The goal of positive discipline is to teach children inner-discipline, which comes from a highly developed conscience rather than the use of punishments that may include external force, shame, humiliation, isolation or coercion.

We help children develop a conscience first through a strong, connected parent-child relationship and secondly, allowing them to feel remorse and teaching them how to reconcile their mistakes.

We must also teach them to be kind, respectful and compassionate toward others, and we do that best by being the example, by modeling that behavior with our children, to “be the change we wish to see in the world.”

There can be physical reasons behind a child’s behavior, too. Some children are sensitive to certain foods; wheat, dairy, eggs, food coloring and preservatives are the most common. Low blood sugar is another common culprit. Active children burn a lot of calories, so offering small, healthy snacks between meals and keeping snacks handy while traveling can help keep moods balanced.

Transitioning to a positive discipline frame of mind takes a lot of practice and re-orientation. It’s helpful to find other parents who either already practice positive discipline or need the support to transition to the positive discipline approach. Getting together frequently to support, share experiences and ideas can be valuable, affirming and empowering.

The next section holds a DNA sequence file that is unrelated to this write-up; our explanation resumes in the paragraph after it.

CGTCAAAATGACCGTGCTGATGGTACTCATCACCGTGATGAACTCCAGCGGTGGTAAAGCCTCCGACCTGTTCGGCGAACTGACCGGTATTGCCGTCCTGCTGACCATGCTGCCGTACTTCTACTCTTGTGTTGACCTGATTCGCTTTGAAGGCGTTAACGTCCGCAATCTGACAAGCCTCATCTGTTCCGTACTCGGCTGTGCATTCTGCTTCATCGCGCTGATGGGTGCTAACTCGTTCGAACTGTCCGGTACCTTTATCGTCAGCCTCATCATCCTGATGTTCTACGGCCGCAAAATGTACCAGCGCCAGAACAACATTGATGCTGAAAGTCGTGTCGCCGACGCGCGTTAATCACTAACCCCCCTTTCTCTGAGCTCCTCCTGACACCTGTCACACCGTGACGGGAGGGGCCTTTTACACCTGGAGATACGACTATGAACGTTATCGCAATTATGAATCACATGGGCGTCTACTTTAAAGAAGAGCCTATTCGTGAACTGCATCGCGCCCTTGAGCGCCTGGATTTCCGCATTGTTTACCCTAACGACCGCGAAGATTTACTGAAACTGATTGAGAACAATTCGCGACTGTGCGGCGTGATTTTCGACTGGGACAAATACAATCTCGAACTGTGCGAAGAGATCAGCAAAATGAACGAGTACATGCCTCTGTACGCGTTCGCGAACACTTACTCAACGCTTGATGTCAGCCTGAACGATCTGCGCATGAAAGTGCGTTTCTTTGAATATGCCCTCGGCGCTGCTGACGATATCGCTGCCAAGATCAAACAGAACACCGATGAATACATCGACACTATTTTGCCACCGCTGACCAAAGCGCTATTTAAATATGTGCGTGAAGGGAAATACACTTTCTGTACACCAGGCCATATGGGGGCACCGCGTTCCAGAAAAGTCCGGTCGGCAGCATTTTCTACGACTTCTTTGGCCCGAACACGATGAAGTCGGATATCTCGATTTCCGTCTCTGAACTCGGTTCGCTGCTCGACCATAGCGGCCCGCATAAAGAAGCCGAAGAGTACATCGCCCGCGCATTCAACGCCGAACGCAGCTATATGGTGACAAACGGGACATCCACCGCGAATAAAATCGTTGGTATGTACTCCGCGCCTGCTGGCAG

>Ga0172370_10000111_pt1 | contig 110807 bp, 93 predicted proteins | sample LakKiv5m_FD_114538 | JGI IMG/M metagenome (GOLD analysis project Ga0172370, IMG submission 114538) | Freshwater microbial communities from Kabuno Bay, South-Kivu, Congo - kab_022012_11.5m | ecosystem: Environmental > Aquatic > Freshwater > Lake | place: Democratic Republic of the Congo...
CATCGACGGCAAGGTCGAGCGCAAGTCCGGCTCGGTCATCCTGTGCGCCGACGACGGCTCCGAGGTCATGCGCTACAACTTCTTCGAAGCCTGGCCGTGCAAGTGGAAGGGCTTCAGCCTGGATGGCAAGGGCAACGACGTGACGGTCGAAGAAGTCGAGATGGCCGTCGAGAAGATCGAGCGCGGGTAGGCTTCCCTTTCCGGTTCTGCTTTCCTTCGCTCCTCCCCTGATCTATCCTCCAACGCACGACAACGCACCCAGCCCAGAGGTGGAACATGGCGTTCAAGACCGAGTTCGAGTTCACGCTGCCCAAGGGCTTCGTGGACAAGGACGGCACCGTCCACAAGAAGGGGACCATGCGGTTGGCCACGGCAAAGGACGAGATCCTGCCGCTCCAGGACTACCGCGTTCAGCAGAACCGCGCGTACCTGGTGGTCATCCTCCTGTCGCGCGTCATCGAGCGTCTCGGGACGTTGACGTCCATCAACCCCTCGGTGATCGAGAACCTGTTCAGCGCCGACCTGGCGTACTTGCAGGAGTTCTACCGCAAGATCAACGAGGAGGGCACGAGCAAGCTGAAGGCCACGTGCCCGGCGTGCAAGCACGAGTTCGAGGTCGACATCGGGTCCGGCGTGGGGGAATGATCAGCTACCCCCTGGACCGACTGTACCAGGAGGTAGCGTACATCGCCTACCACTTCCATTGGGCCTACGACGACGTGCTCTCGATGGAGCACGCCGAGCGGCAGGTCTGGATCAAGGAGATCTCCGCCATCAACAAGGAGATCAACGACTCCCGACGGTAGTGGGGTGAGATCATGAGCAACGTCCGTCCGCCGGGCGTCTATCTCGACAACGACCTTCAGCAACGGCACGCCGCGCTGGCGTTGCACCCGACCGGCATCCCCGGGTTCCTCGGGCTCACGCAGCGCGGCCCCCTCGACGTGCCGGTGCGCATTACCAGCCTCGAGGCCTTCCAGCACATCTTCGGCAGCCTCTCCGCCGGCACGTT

Steps toward a peaceful home and a peaceful world can begin today.

Why not the status quo, and instead Attachment Parenting?

By Lysa Parker & Barbara Nicholson, cofounders of Attachment Parenting International and coauthors of Attached at the Heart

API-Logo-20th-themeIt was 20 years ago when we hatched our idea to “save the world.” We were, and remain, hopelessly optimistic that we can effect change in our society.

Both of us are parents, with six sons between us, and we both were teachers with experience on the front lines, which gave us the perspective, determination and passion to begin a grassroots nonprofit organization called Attachment Parenting International (API).

Why did we do it?

When we were new mothers, we felt so insecure about our abilities. We just didn’t feel knowledgeable or prepared, even though we read just about every book we could get our hands on. We both lived far from other family members.

So, when we became friends, we glommed onto each other for support. We also found support and education from our local La Leche League breastfeeding group. Our experience with La Leche League prepared us in so many ways and provided us with opportunities to learn from other, more experienced mothers. These experiences gave us confidence and skills to be better mothers.

At these monthly meetings, we first learned about Attachment Parenting and read books by Dr. William and Martha Sears. Their books were like a buoy in the ocean — guiding our way, helping us keep our sanity by giving us reassurance that we were doing the right thing.

In time, we learned to trust our own innate wisdom and mothering instincts, which allowed us to connect with our children in ways that we would never have thought possible. Of course, we made a lot of mistakes along the way…just ask our sons. But the fact is that we are better for the experience, and our children are better for our experience.